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Reasons to be cheerful about threats to campaigning

Sue Tibballs says that tough times are a great incentive to change

On first reading, the results of the latest Sheila McKechnie Foundation Campaigner Survey are gloomy. 90% of respondents say campaigning is under threat. 87% believe government measures, such as the Lobbying Act, represent part of that threat. This is followed by increased caution amongst senior managers and trustees, funding conditions, and negative media coverage. You probably recognise at least some of these factors from your own work.

But all is not lost. While legislation or funding changes make things harder, they don’t make them impossible. If the sector’s actions have played a part in negative media coverage or poor political relationships, then those can be changed.

So, rather than dwell on the negative (which you can find elsewhere), I want to look at the constructive thoughts that emerged from the survey.

We asked whether anything had made the campaigning environment more supportive in recent years. Campaigners said:

  • Increased public awareness and appetite for change, more people stepping forward to be activists
  • Greater collaboration, more coalitions, more mutual support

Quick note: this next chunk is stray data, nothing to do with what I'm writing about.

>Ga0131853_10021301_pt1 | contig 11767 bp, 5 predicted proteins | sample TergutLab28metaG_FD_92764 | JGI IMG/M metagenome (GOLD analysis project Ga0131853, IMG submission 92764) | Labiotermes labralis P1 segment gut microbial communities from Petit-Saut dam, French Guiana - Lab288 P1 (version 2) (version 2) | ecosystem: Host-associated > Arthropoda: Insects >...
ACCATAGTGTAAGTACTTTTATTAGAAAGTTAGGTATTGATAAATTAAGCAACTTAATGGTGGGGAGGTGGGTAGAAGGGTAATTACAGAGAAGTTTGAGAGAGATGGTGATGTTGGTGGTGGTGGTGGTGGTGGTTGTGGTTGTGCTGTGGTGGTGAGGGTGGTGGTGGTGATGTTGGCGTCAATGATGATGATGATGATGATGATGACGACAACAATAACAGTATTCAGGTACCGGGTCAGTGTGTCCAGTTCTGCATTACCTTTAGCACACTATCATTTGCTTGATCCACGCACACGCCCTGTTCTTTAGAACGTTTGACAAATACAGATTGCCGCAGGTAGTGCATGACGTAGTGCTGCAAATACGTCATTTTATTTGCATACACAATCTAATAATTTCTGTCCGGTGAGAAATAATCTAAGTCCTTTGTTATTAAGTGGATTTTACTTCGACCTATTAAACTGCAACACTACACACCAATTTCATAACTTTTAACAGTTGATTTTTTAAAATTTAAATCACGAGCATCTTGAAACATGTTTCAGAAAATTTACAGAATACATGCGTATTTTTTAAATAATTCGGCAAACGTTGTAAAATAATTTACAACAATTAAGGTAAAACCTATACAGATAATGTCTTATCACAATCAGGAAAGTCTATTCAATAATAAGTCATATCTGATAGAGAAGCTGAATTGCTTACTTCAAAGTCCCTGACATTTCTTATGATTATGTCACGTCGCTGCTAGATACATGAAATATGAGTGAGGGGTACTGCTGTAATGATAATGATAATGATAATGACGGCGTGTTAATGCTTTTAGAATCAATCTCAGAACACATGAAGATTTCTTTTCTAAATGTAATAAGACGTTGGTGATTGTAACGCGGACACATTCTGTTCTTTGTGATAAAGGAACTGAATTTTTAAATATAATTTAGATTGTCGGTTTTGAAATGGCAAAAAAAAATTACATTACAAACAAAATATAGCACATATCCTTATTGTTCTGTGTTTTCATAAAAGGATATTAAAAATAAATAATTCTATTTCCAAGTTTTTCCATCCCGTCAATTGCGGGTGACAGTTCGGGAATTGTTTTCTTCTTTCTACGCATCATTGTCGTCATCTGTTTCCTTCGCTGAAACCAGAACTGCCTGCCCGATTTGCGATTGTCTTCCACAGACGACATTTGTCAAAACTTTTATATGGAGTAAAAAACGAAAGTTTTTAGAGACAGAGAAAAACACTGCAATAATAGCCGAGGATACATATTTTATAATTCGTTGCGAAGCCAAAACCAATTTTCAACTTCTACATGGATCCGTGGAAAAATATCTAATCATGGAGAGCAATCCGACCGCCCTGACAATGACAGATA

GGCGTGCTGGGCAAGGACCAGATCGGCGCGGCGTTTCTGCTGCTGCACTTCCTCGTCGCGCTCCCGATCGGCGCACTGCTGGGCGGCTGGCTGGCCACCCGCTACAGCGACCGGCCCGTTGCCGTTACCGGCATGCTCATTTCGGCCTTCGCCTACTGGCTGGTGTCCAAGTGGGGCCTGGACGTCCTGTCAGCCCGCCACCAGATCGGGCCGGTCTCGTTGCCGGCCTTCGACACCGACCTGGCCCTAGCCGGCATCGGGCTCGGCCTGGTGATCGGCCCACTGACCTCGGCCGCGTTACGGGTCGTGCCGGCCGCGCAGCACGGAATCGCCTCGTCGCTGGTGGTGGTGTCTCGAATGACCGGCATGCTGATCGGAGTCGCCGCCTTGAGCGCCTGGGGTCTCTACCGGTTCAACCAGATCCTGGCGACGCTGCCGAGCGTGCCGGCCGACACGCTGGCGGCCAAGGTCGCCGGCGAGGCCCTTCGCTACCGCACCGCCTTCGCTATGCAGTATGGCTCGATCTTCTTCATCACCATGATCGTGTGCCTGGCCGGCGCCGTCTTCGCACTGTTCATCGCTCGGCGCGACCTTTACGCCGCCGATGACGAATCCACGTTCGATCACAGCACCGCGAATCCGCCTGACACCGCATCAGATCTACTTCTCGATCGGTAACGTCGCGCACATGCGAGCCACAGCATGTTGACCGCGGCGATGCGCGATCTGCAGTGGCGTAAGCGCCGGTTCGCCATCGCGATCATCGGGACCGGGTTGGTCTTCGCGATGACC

• Leaders within the sector who carry on campaigning, speaking up and making the case for it – both individuals and organisations
  • Better technology, including social networks.

In terms of how we should respond to this crisis, there was also a great deal of agreement. Campaigners say the sector must:

  • Be braver, speak out and campaign against injustice, be led by mission and beneficiaries, be comfortable with making people uncomfortable
  • Be better, build skills and knowledge, increase transparency, and maintain standards such as impartiality or data protection
  • Tell a clearer, more compelling story about why we campaign
  • Collaborate more, build coalitions and share information

Of course, by ‘the sector’ they mean ‘you’. So what can you do improve matters this year?

It’s vital that sector leaders, political allies, commentators, and campaigners keep making the case for campaigning – both as a legal right and a moral duty. They must do so individually and collectively, publicly and within their organisations.

In the meantime, talk to colleagues, join a professional network, ask how your organisation can better support campaigning. Our Social Change Project is exploring the kind of environment needed for effective change, so stay up to date with our newsletter. We all have some reflecting to do.

Sue Tibballs

Sue Tibballs is a campaigner, strategist and commentator who has worked at the forefront of the social change sector for over twenty years.

Sue TibballsReasons to be cheerful about threats to campaigning